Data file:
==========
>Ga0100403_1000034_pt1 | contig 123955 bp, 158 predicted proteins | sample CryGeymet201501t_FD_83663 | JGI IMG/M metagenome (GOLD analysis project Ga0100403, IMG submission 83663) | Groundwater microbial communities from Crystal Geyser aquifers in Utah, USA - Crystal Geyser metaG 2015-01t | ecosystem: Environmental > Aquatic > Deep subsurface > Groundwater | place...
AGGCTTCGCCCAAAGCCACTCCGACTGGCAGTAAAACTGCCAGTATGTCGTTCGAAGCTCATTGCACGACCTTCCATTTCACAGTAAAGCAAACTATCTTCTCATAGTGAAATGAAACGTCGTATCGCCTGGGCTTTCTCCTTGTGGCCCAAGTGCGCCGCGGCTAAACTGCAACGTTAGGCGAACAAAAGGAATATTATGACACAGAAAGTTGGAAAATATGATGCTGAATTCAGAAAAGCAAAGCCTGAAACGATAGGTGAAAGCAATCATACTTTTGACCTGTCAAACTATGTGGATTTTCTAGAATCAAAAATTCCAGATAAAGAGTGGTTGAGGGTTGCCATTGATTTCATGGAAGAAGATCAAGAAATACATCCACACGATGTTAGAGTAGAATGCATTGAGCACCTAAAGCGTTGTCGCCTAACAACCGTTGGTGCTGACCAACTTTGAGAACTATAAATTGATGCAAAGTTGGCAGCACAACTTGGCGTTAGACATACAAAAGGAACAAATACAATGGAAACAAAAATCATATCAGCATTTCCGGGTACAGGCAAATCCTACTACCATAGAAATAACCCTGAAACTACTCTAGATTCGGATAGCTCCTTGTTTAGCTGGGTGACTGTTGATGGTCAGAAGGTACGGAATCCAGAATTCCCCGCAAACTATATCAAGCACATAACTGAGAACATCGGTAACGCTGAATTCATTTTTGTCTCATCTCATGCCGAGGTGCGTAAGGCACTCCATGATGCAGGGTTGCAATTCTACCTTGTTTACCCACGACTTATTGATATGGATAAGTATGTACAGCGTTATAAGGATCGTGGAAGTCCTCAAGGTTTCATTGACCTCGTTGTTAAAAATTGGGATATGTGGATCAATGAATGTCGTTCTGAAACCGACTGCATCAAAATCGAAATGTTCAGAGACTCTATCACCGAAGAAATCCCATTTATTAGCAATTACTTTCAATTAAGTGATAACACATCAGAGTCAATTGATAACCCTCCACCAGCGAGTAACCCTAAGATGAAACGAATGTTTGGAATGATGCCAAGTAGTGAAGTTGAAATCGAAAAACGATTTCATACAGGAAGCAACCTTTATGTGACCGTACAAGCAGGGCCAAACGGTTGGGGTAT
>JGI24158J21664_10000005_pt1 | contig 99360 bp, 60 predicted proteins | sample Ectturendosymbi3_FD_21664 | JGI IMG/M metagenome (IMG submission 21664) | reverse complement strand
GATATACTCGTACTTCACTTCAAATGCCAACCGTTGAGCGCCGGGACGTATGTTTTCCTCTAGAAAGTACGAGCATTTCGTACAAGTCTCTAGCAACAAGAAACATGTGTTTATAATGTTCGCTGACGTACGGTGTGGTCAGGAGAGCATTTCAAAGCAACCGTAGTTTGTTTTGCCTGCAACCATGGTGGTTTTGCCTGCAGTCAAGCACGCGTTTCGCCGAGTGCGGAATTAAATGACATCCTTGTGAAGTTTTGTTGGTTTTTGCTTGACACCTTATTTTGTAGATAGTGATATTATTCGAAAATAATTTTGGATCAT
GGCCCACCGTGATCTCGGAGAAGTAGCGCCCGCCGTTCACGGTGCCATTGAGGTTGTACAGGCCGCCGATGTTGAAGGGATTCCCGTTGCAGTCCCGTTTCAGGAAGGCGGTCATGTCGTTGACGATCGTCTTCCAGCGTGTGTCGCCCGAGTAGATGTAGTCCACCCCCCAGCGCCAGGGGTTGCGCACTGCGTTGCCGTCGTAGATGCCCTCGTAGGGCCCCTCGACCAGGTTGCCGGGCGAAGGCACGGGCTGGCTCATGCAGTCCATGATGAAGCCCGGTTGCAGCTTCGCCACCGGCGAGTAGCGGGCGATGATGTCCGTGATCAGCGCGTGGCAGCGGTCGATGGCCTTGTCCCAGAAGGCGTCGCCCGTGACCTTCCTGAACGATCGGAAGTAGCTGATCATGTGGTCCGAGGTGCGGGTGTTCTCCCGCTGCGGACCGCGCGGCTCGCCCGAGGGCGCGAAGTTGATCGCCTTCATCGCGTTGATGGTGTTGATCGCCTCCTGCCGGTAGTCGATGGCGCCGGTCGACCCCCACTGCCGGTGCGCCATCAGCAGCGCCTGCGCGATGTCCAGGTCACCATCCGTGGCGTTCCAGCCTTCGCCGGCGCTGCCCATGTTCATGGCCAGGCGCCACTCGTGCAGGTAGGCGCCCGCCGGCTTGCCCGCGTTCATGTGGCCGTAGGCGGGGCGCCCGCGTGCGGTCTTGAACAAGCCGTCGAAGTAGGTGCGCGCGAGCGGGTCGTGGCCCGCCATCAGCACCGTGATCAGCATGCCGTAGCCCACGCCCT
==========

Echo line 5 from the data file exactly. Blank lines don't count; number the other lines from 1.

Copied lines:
GGCCCACCGTGATCTCGGAGAAGTAGCGCCCGCCGTTCACGGTGCCATTGAGGTTGTACAGGCCGCCGATGTTGAAGGGATTCCCGTTGCAGTCCCGTTTCAGGAAGGCGGTCATGTCGTTGACGATCGTCTTCCAGCGTGTGTCGCCCGAGTAGATGTAGTCCACCCCCCAGCGCCAGGGGTTGCGCACTGCGTTGCCGTCGTAGATGCCCTCGTAGGGCCCCTCGACCAGGTTGCCGGGCGAAGGCACGGGCTGGCTCATGCAGTCCATGATGAAGCCCGGTTGCAGCTTCGCCACCGGCGAGTAGCGGGCGATGATGTCCGTGATCAGCGCGTGGCAGCGGTCGATGGCCTTGTCCCAGAAGGCGTCGCCCGTGACCTTCCTGAACGATCGGAAGTAGCTGATCATGTGGTCCGAGGTGCGGGTGTTCTCCCGCTGCGGACCGCGCGGCTCGCCCGAGGGCGCGAAGTTGATCGCCTTCATCGCGTTGATGGTGTTGATCGCCTCCTGCCGGTAGTCGATGGCGCCGGTCGACCCCCACTGCCGGTGCGCCATCAGCAGCGCCTGCGCGATGTCCAGGTCACCATCCGTGGCGTTCCAGCCTTCGCCGGCGCTGCCCATGTTCATGGCCAGGCGCCACTCGTGCAGGTAGGCGCCCGCCGGCTTGCCCGCGTTCATGTGGCCGTAGGCGGGGCGCCCGCGTGCGGTCTTGAACAAGCCGTCGAAGTAGGTGCGCGCGAGCGGGTCGTGGCCCGCCATCAGCACCGTGATCAGCATGCCGTAGCCCACGCCCT